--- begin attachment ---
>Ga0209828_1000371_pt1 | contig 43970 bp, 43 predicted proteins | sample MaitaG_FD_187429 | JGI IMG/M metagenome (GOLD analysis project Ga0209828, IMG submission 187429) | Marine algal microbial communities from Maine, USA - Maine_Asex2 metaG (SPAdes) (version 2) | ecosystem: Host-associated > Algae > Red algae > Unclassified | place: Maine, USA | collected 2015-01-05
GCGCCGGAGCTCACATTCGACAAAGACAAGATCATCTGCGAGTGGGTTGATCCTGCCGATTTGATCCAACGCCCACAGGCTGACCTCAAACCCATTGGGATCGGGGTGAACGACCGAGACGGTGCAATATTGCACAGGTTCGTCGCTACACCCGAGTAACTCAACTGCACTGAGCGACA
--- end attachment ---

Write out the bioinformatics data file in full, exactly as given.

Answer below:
>Ga0209828_1000371_pt1 | contig 43970 bp, 43 predicted proteins | sample MaitaG_FD_187429 | JGI IMG/M metagenome (GOLD analysis project Ga0209828, IMG submission 187429) | Marine algal microbial communities from Maine, USA - Maine_Asex2 metaG (SPAdes) (version 2) | ecosystem: Host-associated > Algae > Red algae > Unclassified | place: Maine, USA | collected 2015-01-05
GCGCCGGAGCTCACATTCGACAAAGACAAGATCATCTGCGAGTGGGTTGATCCTGCCGATTTGATCCAACGCCCACAGGCTGACCTCAAACCCATTGGGATCGGGGTGAACGACCGAGACGGTGCAATATTGCACAGGTTCGTCGCTACACCCGAGTAACTCAACTGCACTGAGCGACA